"Malik Willis is a freak athlete who can sling the ball," Nevada quarterback Carson Strong said. “I think that this quarterback class just gets a lot of crap that we don't deserve. Maybe I'm being personal and biased because I'm in it, but I think that there's a lot of guys who have a ton of potential to be really good in the league."

After Willis, the most oft-mocked top QB, met with teams, reports surfaced that teams were impressed by his football acumen. When he got on the field for workouts, he threw accurately and cut loose several throws that traveled in the range of 75 yards through the air.

“Willis consistently made things look easy on Thursday night, showing excellent arc on his deep throws,”’s Chad Reuter wrote. “While he did overthrow a couple of shorter targets, his slants got into the receiver's hands in a hurry. The moment wasn't too big for him, and he was encouraging his fellow combine participants during their reps.”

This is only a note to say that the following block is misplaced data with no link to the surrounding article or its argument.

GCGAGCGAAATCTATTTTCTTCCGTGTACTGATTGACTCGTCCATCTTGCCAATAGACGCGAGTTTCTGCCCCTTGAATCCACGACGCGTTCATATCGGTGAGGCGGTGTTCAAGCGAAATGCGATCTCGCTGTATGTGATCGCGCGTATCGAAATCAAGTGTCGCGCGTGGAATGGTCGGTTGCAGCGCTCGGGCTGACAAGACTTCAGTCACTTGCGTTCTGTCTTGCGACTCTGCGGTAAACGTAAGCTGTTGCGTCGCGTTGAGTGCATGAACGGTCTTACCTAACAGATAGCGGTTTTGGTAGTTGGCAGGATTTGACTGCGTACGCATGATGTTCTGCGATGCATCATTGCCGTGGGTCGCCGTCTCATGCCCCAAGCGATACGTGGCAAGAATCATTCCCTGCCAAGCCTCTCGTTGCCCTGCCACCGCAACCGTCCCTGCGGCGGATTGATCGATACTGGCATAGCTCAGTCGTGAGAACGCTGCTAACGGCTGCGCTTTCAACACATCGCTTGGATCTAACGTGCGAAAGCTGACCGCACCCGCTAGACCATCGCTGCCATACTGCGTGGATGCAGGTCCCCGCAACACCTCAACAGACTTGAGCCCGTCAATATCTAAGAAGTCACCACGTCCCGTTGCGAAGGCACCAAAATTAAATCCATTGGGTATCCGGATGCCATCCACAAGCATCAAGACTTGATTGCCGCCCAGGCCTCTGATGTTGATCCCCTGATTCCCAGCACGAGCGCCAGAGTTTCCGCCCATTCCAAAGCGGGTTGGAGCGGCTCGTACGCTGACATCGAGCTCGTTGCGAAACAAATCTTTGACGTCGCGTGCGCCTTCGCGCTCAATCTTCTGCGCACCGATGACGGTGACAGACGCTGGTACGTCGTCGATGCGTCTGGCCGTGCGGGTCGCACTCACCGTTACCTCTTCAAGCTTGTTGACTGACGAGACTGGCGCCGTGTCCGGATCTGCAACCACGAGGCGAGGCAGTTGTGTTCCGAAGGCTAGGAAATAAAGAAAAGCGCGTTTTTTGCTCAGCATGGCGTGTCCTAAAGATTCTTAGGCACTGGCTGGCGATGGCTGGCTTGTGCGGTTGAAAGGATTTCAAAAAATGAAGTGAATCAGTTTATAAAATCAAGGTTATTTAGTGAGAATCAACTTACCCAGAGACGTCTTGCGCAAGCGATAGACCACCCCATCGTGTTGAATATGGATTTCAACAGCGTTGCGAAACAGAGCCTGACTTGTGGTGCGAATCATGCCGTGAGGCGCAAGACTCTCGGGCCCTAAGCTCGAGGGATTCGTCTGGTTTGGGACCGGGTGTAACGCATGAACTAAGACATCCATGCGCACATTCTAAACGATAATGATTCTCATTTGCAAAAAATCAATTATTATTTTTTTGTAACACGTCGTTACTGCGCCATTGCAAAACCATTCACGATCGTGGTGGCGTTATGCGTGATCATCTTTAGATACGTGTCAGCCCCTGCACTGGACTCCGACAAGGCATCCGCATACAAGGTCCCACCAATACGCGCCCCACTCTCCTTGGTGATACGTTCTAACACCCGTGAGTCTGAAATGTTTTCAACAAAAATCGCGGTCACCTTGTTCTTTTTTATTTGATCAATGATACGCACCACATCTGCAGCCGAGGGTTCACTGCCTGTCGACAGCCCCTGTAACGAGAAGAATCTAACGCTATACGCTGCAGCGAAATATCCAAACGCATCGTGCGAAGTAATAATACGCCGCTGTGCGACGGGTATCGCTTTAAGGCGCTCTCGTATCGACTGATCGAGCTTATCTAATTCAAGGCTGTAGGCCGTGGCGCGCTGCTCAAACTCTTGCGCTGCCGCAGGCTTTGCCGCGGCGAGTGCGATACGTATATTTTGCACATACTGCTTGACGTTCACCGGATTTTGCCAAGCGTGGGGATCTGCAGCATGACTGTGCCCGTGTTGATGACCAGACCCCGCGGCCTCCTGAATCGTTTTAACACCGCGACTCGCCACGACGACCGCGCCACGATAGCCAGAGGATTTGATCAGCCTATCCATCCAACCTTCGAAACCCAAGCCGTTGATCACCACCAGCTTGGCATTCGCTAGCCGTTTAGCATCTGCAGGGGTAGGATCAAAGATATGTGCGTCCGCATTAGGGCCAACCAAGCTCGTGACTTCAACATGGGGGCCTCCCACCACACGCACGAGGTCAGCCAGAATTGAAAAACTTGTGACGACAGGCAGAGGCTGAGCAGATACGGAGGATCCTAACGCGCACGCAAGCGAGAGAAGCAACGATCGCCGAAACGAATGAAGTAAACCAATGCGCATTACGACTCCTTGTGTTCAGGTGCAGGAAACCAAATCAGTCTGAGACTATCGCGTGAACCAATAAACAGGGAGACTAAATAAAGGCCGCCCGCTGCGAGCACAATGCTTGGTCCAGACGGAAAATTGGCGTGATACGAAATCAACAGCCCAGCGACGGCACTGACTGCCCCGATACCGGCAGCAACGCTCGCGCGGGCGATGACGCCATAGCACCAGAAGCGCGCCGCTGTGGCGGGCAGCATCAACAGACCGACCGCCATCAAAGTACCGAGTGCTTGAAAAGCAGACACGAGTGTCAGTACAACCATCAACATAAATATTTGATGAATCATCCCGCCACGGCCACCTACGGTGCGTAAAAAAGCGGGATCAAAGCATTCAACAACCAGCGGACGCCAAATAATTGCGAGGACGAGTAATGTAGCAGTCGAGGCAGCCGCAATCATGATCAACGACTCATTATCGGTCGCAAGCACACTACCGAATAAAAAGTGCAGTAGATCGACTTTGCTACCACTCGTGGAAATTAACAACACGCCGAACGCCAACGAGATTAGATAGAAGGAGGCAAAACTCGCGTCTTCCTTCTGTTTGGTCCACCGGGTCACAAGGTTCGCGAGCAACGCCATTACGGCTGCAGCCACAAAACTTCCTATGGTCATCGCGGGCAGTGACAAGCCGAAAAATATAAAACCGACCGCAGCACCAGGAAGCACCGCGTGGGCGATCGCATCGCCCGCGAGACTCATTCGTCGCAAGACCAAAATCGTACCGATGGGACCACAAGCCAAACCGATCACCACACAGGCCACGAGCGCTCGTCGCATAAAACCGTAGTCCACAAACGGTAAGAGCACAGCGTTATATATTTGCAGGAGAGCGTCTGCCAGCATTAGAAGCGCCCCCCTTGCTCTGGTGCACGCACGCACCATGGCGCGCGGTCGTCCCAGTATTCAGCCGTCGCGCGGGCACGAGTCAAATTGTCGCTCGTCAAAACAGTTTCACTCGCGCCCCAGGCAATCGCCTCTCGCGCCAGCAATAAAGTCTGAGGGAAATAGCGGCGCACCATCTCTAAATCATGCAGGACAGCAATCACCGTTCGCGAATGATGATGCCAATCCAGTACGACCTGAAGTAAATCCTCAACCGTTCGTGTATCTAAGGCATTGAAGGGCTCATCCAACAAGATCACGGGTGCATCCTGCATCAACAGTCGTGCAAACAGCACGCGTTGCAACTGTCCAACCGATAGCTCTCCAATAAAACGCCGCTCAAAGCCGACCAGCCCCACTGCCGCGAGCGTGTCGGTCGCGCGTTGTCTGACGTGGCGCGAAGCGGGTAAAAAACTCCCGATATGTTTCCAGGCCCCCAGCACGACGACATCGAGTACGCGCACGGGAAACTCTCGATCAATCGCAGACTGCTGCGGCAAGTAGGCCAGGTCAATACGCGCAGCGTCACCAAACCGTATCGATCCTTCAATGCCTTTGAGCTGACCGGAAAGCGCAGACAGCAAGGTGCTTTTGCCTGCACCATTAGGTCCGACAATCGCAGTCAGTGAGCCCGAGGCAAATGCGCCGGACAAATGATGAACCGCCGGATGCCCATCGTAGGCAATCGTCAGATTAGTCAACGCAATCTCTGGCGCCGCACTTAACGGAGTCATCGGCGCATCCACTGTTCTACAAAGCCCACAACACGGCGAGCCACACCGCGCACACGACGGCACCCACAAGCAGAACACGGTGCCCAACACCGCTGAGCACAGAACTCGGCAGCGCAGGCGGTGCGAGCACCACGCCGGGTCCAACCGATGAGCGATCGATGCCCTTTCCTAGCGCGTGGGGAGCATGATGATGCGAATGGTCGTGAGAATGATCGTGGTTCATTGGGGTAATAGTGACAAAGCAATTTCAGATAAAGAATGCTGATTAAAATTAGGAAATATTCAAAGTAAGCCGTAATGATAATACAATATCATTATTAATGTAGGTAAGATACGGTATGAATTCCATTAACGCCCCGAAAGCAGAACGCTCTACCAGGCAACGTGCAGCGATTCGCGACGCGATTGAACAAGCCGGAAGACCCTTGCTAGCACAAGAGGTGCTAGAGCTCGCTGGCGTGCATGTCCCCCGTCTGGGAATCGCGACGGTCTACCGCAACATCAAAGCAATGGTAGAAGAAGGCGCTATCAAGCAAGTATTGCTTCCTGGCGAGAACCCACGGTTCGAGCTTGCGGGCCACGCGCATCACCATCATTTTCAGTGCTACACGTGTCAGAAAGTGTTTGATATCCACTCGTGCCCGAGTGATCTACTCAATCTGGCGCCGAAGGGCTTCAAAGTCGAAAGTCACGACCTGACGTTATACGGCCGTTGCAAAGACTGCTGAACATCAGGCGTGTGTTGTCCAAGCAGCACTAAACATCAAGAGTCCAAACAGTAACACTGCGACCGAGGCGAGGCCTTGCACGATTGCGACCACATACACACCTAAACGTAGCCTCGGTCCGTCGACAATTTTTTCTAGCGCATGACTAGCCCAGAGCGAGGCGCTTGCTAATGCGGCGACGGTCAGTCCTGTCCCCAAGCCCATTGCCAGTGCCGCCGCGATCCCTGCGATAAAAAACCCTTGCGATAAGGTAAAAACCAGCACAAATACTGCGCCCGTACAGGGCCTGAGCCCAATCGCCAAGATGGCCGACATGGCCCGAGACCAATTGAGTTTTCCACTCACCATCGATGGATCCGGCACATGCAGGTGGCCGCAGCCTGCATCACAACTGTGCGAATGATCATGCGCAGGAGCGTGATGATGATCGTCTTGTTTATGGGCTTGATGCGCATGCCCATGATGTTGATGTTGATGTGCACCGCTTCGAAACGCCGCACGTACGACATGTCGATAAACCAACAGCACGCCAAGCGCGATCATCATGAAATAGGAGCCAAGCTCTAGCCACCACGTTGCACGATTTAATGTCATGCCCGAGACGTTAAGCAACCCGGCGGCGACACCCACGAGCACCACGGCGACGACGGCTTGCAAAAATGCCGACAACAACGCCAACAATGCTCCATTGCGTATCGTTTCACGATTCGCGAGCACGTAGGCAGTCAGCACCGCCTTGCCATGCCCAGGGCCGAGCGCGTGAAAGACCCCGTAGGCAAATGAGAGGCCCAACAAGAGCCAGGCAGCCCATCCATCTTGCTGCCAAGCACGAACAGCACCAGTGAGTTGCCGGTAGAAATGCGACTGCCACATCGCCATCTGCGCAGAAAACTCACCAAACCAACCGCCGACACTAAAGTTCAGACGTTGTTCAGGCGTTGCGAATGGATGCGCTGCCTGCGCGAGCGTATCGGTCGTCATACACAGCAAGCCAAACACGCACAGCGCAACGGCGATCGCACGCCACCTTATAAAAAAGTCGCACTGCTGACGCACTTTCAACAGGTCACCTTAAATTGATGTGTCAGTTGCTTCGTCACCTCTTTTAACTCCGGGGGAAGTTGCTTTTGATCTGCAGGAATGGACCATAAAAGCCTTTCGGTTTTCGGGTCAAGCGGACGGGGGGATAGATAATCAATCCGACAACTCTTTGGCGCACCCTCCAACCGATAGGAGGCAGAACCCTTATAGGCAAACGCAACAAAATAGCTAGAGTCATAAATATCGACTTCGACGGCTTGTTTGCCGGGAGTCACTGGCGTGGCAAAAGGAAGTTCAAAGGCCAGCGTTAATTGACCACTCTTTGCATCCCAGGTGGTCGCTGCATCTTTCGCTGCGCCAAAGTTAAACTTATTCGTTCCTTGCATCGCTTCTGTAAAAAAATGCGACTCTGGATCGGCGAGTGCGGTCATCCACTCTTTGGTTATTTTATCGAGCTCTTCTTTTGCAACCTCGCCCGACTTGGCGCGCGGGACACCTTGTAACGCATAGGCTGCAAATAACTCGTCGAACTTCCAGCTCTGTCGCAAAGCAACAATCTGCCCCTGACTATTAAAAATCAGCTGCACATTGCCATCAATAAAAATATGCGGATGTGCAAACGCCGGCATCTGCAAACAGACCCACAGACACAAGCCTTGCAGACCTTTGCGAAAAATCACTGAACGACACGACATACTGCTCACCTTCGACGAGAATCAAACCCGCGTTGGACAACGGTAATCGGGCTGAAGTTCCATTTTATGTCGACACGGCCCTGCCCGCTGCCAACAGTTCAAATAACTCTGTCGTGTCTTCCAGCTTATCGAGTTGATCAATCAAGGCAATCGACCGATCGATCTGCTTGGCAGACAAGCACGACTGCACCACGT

A video also emerged of Willis assisting a homeless person on the streets of Indy. It might not increase his draft stock but he couldn’t have had a better week.

Jeff Howe, an NFL Insider for The Athletic, Tweeted: “Malik Willis has been blowing teams away with his interviews at the combine, too. It's a continuation of his impressive Senior Bowl week. Of the teams I've spoken to, the overwhelming majority believe he's got the highest ceiling of the QBs in this draft class.”

The other quarterbacks would have something to say about their stocks as well. Kenny Pickett and Desmond Ridder received strong reviews throwing the ball and then posted Combine numbers that were comparable to some of the NFL’s better athletes at the position. According to Relative Athletic Scores, Pickett scored in the 92nd percentile of QB athletes, comparing closely to Andrew Luck and Ridder graded in the 98th percentile, similar to Marcus Mariota. Ridder produced elite numbers in every speed drill and Pickett ran a sub-4.7 40-yard dash.